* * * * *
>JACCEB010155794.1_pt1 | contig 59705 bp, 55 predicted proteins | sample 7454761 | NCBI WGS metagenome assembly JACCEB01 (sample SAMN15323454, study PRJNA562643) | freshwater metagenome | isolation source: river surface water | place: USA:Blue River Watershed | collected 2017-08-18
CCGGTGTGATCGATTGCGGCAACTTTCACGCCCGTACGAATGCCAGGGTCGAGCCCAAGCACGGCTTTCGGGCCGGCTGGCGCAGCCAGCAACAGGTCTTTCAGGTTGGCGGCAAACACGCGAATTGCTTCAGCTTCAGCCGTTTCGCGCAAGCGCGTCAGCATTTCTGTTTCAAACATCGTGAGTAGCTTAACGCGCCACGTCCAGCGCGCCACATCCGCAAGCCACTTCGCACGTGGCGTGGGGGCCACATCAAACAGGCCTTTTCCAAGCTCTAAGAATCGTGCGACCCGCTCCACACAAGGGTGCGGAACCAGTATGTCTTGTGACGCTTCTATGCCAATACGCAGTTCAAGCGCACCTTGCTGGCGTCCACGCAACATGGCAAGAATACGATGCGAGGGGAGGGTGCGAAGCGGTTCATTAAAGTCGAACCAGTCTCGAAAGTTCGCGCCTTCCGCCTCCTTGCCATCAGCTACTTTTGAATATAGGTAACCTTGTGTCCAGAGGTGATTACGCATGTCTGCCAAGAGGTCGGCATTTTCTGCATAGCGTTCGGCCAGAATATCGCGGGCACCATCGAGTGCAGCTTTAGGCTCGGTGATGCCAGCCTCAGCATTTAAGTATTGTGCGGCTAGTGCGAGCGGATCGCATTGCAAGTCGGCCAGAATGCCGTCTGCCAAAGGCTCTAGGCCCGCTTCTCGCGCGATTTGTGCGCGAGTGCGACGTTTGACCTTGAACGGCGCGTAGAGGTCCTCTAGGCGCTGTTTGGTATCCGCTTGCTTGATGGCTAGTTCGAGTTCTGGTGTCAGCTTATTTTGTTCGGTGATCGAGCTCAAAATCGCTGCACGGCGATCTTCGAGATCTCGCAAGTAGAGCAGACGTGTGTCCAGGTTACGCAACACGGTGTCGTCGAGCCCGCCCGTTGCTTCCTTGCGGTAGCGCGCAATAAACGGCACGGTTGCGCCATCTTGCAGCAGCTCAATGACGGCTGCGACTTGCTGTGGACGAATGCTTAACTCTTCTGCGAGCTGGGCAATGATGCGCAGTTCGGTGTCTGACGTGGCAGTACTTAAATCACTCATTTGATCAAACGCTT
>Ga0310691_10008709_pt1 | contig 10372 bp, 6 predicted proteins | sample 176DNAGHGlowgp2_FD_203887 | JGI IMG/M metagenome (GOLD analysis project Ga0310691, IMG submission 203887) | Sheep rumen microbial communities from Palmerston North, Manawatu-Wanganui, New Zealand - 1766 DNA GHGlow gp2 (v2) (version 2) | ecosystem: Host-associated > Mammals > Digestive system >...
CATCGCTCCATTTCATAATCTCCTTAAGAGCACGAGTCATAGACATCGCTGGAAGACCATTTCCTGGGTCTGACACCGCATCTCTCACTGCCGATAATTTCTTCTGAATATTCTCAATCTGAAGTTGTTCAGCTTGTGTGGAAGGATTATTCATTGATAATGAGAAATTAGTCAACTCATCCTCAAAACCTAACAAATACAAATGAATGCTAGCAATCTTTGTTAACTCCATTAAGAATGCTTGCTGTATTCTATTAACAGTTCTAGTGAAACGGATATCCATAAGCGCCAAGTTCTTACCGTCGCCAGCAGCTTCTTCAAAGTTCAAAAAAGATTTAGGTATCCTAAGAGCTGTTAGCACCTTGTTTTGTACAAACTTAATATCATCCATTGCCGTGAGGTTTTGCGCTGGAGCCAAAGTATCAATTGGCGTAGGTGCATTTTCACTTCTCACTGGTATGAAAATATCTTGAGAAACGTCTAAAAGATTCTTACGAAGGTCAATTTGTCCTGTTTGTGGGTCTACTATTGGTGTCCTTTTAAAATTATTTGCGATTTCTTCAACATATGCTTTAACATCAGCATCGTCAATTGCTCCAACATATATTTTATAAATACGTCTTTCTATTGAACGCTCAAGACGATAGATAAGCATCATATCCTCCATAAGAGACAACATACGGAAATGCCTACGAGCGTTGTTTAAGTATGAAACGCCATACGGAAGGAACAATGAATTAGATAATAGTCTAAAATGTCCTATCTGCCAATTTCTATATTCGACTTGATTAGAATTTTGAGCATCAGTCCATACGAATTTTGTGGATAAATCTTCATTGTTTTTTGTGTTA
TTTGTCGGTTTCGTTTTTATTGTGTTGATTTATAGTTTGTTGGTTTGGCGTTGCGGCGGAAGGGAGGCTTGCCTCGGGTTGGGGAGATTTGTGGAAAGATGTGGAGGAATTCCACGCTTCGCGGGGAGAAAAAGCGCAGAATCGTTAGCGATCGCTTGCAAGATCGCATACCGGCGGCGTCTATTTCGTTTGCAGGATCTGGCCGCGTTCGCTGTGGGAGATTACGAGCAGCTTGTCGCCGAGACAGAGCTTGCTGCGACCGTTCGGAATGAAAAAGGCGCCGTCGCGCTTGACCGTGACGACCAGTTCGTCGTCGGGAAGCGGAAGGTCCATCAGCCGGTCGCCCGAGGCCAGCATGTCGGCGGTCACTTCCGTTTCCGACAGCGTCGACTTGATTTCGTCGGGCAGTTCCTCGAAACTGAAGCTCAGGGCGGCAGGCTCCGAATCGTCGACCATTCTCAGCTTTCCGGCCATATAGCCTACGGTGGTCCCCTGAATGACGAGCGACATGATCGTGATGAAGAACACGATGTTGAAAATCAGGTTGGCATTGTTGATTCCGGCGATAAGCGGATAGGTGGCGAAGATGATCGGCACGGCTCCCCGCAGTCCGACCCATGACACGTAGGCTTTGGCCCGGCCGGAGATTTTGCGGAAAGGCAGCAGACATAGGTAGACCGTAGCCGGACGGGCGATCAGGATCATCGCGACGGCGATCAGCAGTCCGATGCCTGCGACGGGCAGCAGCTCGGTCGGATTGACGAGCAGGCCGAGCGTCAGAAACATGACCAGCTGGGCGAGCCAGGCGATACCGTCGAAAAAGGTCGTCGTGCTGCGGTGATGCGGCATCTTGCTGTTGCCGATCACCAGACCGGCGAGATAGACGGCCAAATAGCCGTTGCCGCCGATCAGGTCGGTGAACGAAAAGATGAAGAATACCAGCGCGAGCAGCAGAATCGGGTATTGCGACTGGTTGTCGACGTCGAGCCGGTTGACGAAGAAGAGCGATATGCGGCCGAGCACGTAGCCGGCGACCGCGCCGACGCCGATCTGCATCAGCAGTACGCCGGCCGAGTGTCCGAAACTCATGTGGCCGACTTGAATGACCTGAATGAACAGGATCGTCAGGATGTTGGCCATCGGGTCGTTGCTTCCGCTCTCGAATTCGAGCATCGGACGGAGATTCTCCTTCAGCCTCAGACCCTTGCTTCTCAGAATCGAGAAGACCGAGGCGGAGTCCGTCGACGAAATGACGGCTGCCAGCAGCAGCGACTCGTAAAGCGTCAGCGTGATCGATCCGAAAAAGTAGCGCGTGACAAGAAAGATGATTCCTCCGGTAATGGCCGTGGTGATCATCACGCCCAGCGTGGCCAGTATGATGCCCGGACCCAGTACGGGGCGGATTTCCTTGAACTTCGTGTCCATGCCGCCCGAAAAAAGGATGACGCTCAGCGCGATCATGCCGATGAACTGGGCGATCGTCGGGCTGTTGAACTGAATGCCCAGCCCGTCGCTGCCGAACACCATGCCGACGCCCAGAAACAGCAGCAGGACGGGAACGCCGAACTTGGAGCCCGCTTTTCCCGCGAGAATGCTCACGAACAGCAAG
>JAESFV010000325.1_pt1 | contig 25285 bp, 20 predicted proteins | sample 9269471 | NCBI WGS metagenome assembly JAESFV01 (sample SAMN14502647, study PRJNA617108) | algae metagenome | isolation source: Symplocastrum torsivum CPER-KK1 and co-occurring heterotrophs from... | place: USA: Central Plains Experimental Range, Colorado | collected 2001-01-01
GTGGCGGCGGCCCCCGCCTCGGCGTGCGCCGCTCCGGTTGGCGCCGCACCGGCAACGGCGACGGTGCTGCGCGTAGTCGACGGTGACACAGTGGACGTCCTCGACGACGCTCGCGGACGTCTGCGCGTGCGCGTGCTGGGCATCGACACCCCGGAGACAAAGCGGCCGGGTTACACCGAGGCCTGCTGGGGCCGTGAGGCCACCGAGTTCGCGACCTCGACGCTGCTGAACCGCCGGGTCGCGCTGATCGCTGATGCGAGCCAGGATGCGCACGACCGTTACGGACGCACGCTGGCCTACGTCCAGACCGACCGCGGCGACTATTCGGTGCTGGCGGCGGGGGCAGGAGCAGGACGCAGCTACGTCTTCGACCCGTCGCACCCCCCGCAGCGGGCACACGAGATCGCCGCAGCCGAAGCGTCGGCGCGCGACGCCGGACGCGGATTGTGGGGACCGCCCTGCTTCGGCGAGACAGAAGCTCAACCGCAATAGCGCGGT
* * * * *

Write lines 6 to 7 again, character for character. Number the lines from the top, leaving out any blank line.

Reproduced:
>JAESFV010000325.1_pt1 | contig 25285 bp, 20 predicted proteins | sample 9269471 | NCBI WGS metagenome assembly JAESFV01 (sample SAMN14502647, study PRJNA617108) | algae metagenome | isolation source: Symplocastrum torsivum CPER-KK1 and co-occurring heterotrophs from... | place: USA: Central Plains Experimental Range, Colorado | collected 2001-01-01
GTGGCGGCGGCCCCCGCCTCGGCGTGCGCCGCTCCGGTTGGCGCCGCACCGGCAACGGCGACGGTGCTGCGCGTAGTCGACGGTGACACAGTGGACGTCCTCGACGACGCTCGCGGACGTCTGCGCGTGCGCGTGCTGGGCATCGACACCCCGGAGACAAAGCGGCCGGGTTACACCGAGGCCTGCTGGGGCCGTGAGGCCACCGAGTTCGCGACCTCGACGCTGCTGAACCGCCGGGTCGCGCTGATCGCTGATGCGAGCCAGGATGCGCACGACCGTTACGGACGCACGCTGGCCTACGTCCAGACCGACCGCGGCGACTATTCGGTGCTGGCGGCGGGGGCAGGAGCAGGACGCAGCTACGTCTTCGACCCGTCGCACCCCCCGCAGCGGGCACACGAGATCGCCGCAGCCGAAGCGTCGGCGCGCGACGCCGGACGCGGATTGTGGGGACCGCCCTGCTTCGGCGAGACAGAAGCTCAACCGCAATAGCGCGGT